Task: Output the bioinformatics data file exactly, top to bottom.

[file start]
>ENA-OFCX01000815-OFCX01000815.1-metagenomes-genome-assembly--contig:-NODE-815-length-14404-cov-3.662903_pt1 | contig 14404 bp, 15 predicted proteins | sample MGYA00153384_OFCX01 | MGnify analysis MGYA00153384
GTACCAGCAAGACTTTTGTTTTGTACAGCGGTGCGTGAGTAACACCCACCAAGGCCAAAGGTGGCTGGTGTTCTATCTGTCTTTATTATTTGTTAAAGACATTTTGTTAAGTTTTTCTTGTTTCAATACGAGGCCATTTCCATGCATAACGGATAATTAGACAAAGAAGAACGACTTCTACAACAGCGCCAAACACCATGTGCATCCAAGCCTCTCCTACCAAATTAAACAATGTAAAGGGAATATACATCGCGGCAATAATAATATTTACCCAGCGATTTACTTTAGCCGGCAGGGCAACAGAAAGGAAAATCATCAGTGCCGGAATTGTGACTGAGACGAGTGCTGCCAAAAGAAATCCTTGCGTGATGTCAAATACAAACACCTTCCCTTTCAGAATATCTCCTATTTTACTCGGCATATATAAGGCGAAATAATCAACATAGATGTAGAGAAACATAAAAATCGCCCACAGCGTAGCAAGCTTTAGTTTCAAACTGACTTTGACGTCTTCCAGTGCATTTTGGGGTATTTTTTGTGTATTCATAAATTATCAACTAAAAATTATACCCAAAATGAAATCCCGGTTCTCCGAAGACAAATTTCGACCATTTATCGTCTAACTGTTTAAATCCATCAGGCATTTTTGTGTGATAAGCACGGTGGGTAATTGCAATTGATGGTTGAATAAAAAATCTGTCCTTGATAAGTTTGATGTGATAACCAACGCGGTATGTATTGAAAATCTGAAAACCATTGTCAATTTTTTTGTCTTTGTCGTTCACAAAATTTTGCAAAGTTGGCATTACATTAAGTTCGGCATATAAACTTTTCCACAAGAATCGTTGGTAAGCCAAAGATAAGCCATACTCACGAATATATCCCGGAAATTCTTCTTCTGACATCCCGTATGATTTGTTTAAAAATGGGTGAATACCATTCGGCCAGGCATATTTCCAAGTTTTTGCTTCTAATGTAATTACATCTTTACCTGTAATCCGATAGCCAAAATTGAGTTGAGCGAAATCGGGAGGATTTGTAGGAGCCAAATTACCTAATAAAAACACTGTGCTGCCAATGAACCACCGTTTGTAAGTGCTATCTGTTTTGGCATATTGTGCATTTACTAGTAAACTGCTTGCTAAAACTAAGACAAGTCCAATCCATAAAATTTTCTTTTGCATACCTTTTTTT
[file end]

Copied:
>ENA-OFCX01000815-OFCX01000815.1-metagenomes-genome-assembly--contig:-NODE-815-length-14404-cov-3.662903_pt1 | contig 14404 bp, 15 predicted proteins | sample MGYA00153384_OFCX01 | MGnify analysis MGYA00153384
GTACCAGCAAGACTTTTGTTTTGTACAGCGGTGCGTGAGTAACACCCACCAAGGCCAAAGGTGGCTGGTGTTCTATCTGTCTTTATTATTTGTTAAAGACATTTTGTTAAGTTTTTCTTGTTTCAATACGAGGCCATTTCCATGCATAACGGATAATTAGACAAAGAAGAACGACTTCTACAACAGCGCCAAACACCATGTGCATCCAAGCCTCTCCTACCAAATTAAACAATGTAAAGGGAATATACATCGCGGCAATAATAATATTTACCCAGCGATTTACTTTAGCCGGCAGGGCAACAGAAAGGAAAATCATCAGTGCCGGAATTGTGACTGAGACGAGTGCTGCCAAAAGAAATCCTTGCGTGATGTCAAATACAAACACCTTCCCTTTCAGAATATCTCCTATTTTACTCGGCATATATAAGGCGAAATAATCAACATAGATGTAGAGAAACATAAAAATCGCCCACAGCGTAGCAAGCTTTAGTTTCAAACTGACTTTGACGTCTTCCAGTGCATTTTGGGGTATTTTTTGTGTATTCATAAATTATCAACTAAAAATTATACCCAAAATGAAATCCCGGTTCTCCGAAGACAAATTTCGACCATTTATCGTCTAACTGTTTAAATCCATCAGGCATTTTTGTGTGATAAGCACGGTGGGTAATTGCAATTGATGGTTGAATAAAAAATCTGTCCTTGATAAGTTTGATGTGATAACCAACGCGGTATGTATTGAAAATCTGAAAACCATTGTCAATTTTTTTGTCTTTGTCGTTCACAAAATTTTGCAAAGTTGGCATTACATTAAGTTCGGCATATAAACTTTTCCACAAGAATCGTTGGTAAGCCAAAGATAAGCCATACTCACGAATATATCCCGGAAATTCTTCTTCTGACATCCCGTATGATTTGTTTAAAAATGGGTGAATACCATTCGGCCAGGCATATTTCCAAGTTTTTGCTTCTAATGTAATTACATCTTTACCTGTAATCCGATAGCCAAAATTGAGTTGAGCGAAATCGGGAGGATTTGTAGGAGCCAAATTACCTAATAAAAACACTGTGCTGCCAATGAACCACCGTTTGTAAGTGCTATCTGTTTTGGCATATTGTGCATTTACTAGTAAACTGCTTGCTAAAACTAAGACAAGTCCAATCCATAAAATTTTCTTTTGCATACCTTTTTTT